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Prevention versus treatment: how technology can help drive change

from Zuellig Pharma

In traditional Chinese Medicine, a doctor was paid a retainer to keep patients healthy. If a patient became sick, the doctor would not be paid until the patient’s health returned to normal. Emphasizing prevention over treatment seems like a no brainer: why not spend more resources on keeping people from being sick as opposed to giving them expensive, sometimes painful and/or lifelong treatments (including drugs, exams, procedures, hospital stays…)? Not only would it save costs but it would surely prolong their life and increase its quality as well. As simple and straightforward as the concept may sound, it is actually quite hard to translate into real life.

A textbook example is type II diabetes, a devastating lifestyle-related disease that is spreading fast in our part of the world. An estimated 70% of diabetics live in Asia and studies have shown that Asians are at higher risk of developing type II diabetes, when compared with people of European ancestry. Diabetes is sometimes called a silent killer as it strongly increases the risk of cardiovascular diseases, renal diseases, stroke… A very effective way to stay away from this killer (or to keep it in check if it’s already around) is actually just to live a healthy lifestyle i.e. balanced diet, some exercise, moderate alcohol consumption… But if we look at the prevalence of obesity (itself linked to diabetes, heart disease and even some types of cancers), we can see it rising rapidly in Asia. A 2014 article in the Lancet showed that almost half of Malaysian adults are overweight or obese—possibly the highest rate in Asia. The problem isn’t just in Malaysia though: according to the study, similar rates can be found in Singapore.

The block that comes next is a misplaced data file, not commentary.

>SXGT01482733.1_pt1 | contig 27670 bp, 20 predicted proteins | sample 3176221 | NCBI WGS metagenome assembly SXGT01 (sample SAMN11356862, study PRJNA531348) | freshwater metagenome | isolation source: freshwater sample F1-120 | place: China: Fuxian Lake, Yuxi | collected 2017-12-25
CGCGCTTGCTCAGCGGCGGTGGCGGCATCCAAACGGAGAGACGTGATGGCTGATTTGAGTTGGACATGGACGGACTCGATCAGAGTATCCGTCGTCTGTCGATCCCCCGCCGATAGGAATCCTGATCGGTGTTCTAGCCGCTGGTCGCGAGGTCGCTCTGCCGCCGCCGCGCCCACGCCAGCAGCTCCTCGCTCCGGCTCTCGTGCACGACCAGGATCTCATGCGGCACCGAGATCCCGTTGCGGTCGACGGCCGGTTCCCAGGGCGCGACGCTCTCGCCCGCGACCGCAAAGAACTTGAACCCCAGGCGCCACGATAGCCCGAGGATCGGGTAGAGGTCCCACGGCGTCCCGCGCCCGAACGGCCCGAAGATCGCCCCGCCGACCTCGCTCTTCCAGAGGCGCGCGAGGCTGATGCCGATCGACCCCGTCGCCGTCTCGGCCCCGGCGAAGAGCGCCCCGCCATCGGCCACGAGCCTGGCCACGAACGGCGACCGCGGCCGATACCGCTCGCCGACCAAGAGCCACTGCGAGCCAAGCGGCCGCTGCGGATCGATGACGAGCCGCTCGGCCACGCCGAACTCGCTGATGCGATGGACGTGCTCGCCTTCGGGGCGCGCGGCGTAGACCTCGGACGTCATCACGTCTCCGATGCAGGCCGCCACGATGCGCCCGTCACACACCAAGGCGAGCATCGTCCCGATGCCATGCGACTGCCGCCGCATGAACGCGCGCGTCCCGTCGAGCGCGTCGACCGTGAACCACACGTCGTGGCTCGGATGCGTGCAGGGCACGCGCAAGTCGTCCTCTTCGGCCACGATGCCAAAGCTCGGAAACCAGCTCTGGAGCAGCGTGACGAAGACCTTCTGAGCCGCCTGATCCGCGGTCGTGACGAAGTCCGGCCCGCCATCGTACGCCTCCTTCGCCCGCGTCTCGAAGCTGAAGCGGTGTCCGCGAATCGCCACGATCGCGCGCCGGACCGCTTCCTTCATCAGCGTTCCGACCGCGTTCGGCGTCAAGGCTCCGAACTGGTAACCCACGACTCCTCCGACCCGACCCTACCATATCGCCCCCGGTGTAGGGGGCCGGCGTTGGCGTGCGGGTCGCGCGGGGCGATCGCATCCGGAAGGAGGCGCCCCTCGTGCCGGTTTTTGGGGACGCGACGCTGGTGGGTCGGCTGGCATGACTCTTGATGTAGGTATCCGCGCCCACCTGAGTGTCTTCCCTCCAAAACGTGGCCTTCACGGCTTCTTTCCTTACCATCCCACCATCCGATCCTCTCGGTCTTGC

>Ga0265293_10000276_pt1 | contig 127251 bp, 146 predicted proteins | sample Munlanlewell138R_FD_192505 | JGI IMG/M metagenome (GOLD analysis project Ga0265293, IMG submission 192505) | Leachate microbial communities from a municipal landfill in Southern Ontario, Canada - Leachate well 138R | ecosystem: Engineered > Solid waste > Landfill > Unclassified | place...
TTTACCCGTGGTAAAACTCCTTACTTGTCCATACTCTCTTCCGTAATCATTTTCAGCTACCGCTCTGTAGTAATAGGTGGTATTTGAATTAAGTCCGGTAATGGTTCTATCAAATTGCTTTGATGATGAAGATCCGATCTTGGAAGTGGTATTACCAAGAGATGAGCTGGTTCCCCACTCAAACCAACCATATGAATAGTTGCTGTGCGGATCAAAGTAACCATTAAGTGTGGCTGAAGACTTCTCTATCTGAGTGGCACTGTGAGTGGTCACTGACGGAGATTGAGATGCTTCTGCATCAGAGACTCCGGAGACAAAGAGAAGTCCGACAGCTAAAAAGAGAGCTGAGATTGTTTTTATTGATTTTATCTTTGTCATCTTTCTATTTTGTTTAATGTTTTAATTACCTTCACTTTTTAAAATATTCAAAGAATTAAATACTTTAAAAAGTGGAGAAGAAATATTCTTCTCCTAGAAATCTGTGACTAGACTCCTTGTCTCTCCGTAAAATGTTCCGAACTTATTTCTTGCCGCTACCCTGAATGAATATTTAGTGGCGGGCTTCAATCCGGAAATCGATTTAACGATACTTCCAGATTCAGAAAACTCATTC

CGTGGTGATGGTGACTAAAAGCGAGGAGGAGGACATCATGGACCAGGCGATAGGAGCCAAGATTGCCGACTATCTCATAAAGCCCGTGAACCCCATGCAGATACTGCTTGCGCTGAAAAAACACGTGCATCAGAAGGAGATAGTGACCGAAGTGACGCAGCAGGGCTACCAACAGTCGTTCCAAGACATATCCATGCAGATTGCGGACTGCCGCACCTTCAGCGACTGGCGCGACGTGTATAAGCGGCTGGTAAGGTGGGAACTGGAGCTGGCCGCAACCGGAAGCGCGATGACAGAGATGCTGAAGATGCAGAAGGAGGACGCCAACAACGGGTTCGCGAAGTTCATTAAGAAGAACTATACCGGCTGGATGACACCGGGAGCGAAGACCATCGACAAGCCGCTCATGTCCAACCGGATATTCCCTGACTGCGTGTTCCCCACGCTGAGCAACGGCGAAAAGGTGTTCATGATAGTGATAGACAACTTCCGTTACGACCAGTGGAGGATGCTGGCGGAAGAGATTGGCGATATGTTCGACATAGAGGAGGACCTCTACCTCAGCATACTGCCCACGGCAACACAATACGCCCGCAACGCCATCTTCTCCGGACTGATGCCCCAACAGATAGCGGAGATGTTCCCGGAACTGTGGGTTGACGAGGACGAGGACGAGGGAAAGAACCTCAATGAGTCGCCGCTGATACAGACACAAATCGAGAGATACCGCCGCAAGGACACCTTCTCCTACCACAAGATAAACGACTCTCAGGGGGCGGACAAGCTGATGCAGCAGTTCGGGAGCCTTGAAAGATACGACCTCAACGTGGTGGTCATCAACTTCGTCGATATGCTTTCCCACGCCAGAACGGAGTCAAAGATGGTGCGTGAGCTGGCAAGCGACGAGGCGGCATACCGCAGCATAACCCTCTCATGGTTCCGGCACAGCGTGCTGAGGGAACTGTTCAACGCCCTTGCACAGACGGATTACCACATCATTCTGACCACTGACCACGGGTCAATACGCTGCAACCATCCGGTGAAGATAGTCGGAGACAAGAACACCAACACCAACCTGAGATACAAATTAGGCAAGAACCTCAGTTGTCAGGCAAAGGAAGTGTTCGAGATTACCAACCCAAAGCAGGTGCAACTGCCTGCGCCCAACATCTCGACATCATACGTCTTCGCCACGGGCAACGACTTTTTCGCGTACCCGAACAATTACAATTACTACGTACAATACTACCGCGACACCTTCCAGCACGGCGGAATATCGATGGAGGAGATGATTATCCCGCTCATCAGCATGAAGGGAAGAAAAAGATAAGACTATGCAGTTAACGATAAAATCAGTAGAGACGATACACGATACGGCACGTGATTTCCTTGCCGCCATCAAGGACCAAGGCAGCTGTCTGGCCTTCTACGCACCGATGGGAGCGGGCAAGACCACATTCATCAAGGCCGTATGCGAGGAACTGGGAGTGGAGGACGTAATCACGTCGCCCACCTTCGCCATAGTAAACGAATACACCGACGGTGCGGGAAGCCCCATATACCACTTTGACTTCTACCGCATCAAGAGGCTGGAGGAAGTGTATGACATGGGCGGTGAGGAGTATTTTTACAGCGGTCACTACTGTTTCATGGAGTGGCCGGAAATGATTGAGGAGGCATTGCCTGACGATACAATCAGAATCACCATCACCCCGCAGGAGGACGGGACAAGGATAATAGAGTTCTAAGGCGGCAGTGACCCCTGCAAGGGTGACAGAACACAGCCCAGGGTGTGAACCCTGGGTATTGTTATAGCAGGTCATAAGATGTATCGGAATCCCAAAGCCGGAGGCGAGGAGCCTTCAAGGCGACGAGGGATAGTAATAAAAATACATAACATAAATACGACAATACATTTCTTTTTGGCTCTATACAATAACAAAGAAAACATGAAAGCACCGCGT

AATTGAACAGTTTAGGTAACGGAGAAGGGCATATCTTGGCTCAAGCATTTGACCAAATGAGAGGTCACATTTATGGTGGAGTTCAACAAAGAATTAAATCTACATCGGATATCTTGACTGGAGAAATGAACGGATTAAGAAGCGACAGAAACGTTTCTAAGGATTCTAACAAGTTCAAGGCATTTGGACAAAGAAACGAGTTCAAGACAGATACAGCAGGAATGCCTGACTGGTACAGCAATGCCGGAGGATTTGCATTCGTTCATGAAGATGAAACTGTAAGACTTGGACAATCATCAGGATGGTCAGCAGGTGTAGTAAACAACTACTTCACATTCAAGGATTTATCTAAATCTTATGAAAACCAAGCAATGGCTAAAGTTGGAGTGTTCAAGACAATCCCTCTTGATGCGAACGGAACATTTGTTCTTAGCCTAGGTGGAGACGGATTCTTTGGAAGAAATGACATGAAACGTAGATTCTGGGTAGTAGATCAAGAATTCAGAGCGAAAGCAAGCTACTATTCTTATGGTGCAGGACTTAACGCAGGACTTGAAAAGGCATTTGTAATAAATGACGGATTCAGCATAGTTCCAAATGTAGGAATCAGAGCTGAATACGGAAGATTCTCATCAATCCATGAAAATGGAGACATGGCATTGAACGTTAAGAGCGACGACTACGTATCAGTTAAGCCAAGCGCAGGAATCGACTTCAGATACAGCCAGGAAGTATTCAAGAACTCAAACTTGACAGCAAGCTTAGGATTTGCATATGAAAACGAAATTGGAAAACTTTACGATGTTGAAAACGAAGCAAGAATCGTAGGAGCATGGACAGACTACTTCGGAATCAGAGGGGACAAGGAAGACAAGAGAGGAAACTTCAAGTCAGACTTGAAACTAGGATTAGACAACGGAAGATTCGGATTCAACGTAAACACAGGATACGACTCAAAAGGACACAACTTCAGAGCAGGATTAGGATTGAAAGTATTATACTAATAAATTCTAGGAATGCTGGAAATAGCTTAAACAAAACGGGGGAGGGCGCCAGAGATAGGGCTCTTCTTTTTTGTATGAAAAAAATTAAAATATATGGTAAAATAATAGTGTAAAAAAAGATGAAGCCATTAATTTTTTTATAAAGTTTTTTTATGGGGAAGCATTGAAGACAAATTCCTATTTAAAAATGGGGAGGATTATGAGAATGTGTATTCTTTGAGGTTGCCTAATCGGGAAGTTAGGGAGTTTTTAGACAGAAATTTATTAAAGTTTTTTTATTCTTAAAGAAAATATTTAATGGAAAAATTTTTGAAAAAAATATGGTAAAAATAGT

To start understanding why we don’t do more to stay disease-free, we have to look at the whole healthcare ecosystem. Indeed, it is geared towards providing care to patients when they are ill. Physicians diagnose illnesses and prescribe treatments, pharmaceutical companies develop drugs to treat those illnesses, payers reimburse drugs and surgeries and even patients oftentimes prefer to trust pharmacological or surgical intervention over any other form of intervention. One fundamental issue is that we see prevention as a bet on potential positive effects in the future, whereas treatment happens now with (supposedly) visible effects. Preventive interventions need to demonstrate their value just as any intervention within the realm of evidence-based medicine. Actually they probably need to demonstrate even more value, in order to shake off the perception that they are the snake oil of the 21st century.

Technology is playing a key part in the quest to deliver scalable and effective prevention to the population. Thanks to the developments in wearables and connected devices, from pen-sized glucose meters to activity-tracking watches, we can now remotely monitor dozens of parameters and detect potentially harmful behaviour or risk, without sacrificing patient convenience. However, more of these devices need to get proper regulatory approval in order to be fully relied upon by healthcare professionals. Understanding how to use this mine of data to drive better clinical outcomes is another issue that hasn’t been fully resolved. But we are getting closer every day!